Soon, you will be able to charge your battery-based gadgets or even electric vehicles at an ultra-fast speed as a team of researchers from the Indian Institute of Technology, Gandhinagar (IITGN) and the Japan Advanced Institute of Science and Technology (JAIST) has invented a new anode material that enables lithium batteries to be recharged within minutes.
According to the team, the new two-dimensional (2D) anode material was developed using nanosheets derived from titanium diboride (TiB2), a material that resembles a multi-stacked sandwich where metal atoms are present in between layers of boron.
“What makes this work especially useful is the fact that the method to synthesise TiB2 nanosheets is inherently scalable. It only requires mixing the TiB2 particles in an aqueous solution of dilute hydrogen peroxide and allowing it to recrystallise. For any nanomaterial to translate into a tangible technology, scalability is the limiting factor.
“Our method to synthesise these TiB2 nanosheets only requires stirring and no sophisticated equipment, making it highly adoptable,” said Kabeer Jasuja, Dr Dinesh O Shah chair associate professor of chemical engineering at the IITGN.
The research teams at the IITGN and the JAIST aimed to develop a material for anode that not only enables fast charging of a battery, but also facilitates its long life.
“This transformational research innovation has a rich potential for translation from the laboratory to a real-life application. Currently, graphite and lithium titanate are among the most widely used anode materials in the commercially available lithium-ion batteries (LIBs) that power laptops, mobile phones and electric vehicles. LIBs with graphite anode, which is extremely energy dense, can power an electric vehicle for hundreds of kilometres in one charge cycle,” Jasuja said.
“However, these have their own share of challenges on the safety front as these are prone to fire hazards. Lithium titanate anodes are safer and more preferred alternatives, and these also facilitate fast charging. But these have a lower energy density, which means that these would need more frequent recharging,” he added.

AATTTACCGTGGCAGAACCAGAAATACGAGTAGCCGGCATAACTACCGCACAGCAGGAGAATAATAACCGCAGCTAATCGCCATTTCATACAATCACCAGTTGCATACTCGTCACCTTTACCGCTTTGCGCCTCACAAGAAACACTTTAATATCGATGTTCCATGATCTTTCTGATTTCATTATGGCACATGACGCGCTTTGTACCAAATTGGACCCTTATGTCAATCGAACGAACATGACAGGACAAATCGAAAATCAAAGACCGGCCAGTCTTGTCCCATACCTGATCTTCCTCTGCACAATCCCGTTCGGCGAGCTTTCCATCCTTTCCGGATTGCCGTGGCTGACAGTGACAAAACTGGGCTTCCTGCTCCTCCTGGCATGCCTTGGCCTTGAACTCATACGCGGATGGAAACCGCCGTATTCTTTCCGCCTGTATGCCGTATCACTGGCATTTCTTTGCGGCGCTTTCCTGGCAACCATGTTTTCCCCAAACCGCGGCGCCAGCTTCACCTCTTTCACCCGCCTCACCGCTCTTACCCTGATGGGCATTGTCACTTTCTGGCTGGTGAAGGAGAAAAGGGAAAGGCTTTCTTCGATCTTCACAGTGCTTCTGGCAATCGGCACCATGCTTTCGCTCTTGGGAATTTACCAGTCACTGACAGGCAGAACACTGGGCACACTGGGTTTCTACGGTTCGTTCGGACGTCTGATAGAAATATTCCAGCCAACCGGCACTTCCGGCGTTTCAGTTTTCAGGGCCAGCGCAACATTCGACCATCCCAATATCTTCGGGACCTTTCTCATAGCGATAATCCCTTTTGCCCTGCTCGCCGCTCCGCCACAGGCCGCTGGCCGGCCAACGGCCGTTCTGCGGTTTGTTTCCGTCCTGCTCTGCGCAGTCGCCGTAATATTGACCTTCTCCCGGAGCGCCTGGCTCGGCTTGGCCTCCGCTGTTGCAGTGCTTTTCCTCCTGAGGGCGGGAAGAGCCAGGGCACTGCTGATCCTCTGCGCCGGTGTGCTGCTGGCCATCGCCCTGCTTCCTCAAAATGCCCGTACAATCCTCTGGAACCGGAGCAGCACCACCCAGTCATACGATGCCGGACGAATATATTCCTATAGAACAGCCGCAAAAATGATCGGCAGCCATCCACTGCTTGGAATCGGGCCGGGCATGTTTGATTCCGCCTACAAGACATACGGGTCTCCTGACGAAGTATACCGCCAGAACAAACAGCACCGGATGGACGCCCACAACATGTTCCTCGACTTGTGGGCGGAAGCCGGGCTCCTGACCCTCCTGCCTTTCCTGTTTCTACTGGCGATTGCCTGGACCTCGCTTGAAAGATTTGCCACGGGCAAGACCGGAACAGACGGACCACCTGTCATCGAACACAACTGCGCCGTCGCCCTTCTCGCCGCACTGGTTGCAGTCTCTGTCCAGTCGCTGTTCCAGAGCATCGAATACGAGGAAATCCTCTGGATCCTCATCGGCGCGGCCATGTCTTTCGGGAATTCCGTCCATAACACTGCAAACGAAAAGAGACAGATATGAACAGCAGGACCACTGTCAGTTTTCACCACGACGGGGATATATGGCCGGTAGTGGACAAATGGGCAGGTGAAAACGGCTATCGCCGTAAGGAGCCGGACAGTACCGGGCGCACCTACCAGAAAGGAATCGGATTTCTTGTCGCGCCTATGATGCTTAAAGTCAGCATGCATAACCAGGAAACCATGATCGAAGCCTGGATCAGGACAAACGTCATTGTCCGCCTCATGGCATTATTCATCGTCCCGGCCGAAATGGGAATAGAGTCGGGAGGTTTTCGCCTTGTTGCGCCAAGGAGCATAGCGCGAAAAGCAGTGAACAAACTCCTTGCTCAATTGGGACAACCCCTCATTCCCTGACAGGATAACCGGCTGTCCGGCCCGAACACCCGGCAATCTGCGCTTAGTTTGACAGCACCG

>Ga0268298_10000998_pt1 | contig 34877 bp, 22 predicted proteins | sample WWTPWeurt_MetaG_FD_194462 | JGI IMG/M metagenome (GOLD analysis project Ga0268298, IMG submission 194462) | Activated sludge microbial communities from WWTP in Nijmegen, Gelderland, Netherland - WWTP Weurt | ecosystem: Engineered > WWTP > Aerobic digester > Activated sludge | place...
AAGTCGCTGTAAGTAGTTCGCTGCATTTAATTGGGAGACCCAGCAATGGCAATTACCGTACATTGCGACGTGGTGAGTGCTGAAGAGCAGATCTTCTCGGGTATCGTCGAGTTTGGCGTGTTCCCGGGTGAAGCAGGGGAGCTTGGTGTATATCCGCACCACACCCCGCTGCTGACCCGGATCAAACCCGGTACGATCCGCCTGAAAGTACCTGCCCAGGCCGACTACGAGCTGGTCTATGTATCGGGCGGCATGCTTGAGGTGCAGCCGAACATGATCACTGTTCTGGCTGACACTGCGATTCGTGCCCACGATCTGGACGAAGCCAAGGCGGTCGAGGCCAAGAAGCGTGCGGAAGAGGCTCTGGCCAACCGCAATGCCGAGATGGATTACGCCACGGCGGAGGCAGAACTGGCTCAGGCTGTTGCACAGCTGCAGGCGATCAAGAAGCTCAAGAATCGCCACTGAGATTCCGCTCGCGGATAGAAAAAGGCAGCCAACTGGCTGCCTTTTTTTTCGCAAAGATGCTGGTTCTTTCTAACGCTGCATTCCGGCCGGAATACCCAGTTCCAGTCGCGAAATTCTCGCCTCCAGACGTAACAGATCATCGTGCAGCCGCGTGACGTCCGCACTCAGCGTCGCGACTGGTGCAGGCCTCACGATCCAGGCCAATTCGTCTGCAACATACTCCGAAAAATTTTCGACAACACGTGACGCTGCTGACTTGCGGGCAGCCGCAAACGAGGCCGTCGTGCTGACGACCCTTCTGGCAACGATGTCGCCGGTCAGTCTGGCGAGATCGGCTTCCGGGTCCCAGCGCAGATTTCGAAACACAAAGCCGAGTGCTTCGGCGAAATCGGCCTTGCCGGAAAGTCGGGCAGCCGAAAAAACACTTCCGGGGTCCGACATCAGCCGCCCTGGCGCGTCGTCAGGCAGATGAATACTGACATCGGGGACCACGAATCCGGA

The team also had another consideration that the material should be such that it can be synthesised in a simple, scalable way so that it can transform existing technology.
The researchers believe that this is a promising technology for commercial applications where high energy density, high power, a long life and ultra-fast charging are desired. The research team plans to translate this work from the laboratory to a real-life application.
“Nowadays, the requirement for high-rate charge-discharge technology is tremendously increasing in order to enable widespread commercialisation of various kinds of electric vehicles in the future. Our findings can stimulate related research fields to invite more researchers to work on the application of the unique 2D materials.
“We hope continuous research will contribute to the convenience of EV users, lesser air pollution on the road, especially in cities, and a less stressful, mobile life, which will enhance the productivity of the society,” said Noriyoshi Matsumi, professor of materials chemistry at the JAIST.